Reverse Mortgage Story: A Win for a Senior Couple, Financial Planner, and Real Estate Agent 

May 07, 2023
How a financial planner, a senior couple, and a Realtor all benefitted from a reverse mortgage for purchase 

Reverse mortgages are sometimes misunderstood but — in the right situations — they can be highly beneficial for homebuyers and homeowners ages 62+. Here’s a true story of how a Waterstone Mortgage reverse mortgage for a home purchase was the right solution for a Realtor, a financial planner, and a senior couple — a win, win, win!  

The Situation: Finding Retirement Housing 

A client contacted their financial advisor in October 2022. The client's parents had recently sold their home and were now renting. The client needed help deciding where to move to lower their cost of living.  

The parents had been saving for retirement their entire lives. However, they had not expected the increased cost of living.  

As a result, the financial advisor turned to a Waterstone Mortgage loan originator for guidance on using a reverse mortgage to purchase a new home

The Solution: A Reverse for Purchase

The senior couple decided to move to Oklahoma, and the Waterstone Mortgage loan originator got a referral for a local Realtor there. 

As it turns out, the listing Realtor also refers Waterstone Mortgage to her clients. So, even though she was not familiar with reverse mortgages, she was comfortable with Waterstone Mortgage. 

The Realtor thought reverses take 45-60 days to close, but the loan originator assured her we could close in 30 days. She was skeptical, but she accepted the 30-day offer. The loan closed in 27 days, and all parties were delighted. 

Is there someone in your life (ages 62+) who might benefit from a reverse mortgage? We offer complimentary consultations. Contact a trusted Reverse Mortgage Specialist at Waterstone Mortgage to get started.

It’s our goal to help senior citizens create a more financially stable and secure retirement.  

These materials are not from HUD or FHA and were not approved by HUD or a government agency.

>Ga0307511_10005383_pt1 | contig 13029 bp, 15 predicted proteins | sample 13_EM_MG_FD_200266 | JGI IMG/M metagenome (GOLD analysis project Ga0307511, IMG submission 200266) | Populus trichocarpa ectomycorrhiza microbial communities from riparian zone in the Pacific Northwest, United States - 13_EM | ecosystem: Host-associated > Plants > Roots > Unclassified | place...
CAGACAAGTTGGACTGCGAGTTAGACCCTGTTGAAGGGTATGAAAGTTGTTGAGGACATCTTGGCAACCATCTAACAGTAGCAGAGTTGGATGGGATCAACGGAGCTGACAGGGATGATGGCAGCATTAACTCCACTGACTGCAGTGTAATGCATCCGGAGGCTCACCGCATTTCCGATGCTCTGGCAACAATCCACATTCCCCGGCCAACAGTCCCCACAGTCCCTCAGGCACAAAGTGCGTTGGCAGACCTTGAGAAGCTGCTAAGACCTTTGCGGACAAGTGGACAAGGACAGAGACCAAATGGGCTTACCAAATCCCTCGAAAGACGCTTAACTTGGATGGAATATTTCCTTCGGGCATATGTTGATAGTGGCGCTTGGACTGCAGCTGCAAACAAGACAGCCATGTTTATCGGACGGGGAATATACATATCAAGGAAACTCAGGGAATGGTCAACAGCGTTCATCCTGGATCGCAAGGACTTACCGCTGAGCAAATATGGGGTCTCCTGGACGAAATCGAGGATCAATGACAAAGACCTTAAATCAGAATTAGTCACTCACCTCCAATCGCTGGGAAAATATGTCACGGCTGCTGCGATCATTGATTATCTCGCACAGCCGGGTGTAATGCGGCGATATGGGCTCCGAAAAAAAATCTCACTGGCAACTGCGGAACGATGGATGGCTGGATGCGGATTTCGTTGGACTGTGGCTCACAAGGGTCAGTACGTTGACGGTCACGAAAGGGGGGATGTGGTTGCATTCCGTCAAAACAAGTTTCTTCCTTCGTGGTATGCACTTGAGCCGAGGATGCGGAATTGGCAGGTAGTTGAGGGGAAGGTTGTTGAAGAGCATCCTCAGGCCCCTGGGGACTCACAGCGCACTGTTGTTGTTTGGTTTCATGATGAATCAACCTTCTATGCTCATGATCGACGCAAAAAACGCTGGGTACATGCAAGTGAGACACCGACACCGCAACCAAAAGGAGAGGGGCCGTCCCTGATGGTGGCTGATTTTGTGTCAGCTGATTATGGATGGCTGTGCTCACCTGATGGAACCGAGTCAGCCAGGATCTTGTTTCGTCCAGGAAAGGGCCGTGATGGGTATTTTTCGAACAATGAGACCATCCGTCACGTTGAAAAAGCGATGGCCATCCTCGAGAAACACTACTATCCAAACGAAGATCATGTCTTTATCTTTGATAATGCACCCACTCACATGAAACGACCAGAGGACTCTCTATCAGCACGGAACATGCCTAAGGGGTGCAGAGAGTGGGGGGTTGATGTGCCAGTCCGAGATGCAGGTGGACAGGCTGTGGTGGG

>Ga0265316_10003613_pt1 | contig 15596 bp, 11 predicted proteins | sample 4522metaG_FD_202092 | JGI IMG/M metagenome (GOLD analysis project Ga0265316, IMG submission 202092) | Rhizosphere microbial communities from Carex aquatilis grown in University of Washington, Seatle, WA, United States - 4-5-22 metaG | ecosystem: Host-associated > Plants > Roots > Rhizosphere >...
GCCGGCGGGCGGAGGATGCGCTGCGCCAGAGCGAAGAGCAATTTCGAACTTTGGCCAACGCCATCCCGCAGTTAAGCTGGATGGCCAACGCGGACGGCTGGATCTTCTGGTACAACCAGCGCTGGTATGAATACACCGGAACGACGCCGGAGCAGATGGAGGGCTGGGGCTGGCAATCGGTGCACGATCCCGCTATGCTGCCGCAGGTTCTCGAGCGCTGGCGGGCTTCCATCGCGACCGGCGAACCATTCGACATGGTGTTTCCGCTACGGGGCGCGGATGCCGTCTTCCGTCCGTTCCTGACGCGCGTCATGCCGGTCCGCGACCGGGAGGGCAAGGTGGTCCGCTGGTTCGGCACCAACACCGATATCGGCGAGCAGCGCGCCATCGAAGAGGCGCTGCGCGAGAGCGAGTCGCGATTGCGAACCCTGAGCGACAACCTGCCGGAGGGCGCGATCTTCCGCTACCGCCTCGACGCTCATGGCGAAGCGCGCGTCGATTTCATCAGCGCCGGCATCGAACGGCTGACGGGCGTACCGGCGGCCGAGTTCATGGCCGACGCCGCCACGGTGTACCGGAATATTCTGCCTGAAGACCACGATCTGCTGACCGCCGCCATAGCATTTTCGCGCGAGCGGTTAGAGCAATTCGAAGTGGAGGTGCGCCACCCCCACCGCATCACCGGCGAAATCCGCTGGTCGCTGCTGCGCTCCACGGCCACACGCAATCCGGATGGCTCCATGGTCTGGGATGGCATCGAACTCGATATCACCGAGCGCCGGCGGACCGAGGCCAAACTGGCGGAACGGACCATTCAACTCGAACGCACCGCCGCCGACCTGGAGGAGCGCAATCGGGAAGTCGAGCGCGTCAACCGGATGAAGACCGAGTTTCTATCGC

IMPORTANT INFORMATION: When the loan is due and payable, some or all of the equity in the property that is the subject of the reverse mortgage no longer belongs to borrowers, who may need to sell the home or otherwise repay the loan with interest from other proceeds. The lender may charge an origination fee, mortgage insurance premium, closing costs and servicing fees (added to the balance of the loan). The balance of the loan grows over time and the lender charges interest on the balance. A reverse mortgage may increase the principal balance of your loan and decrease the equity you may have. It is a negatively amortizing loan program. 

Borrowers are responsible for paying property taxes, homeowner’s insurance, maintenance, and related taxes (which may be substantial). We do not establish an escrow account for disbursements of these payments. A set-aside account can be set up to pay taxes and insurance and may be required in some cases.

While you cannot lose your home under normal circumstances, you could be subject to foreclosure for failure to pay property taxes, homeowner’s insurance, maintenance costs and otherwise comply with the loan terms.

Borrowers must occupy home as their primary residence and pay for ongoing maintenance; otherwise the loan becomes due and payable. The loan also becomes due and payable (and the property may be subject to a tax lien, other encumbrance, or foreclosure) when the last borrower, or eligible non-borrowing surviving spouse, dies, sells the home, permanently moves out, defaults on taxes, insurance payments, or maintenance, or does not otherwise comply with the loan terms. Interest is not t ax-deductible until the loan is partially or fully repaid.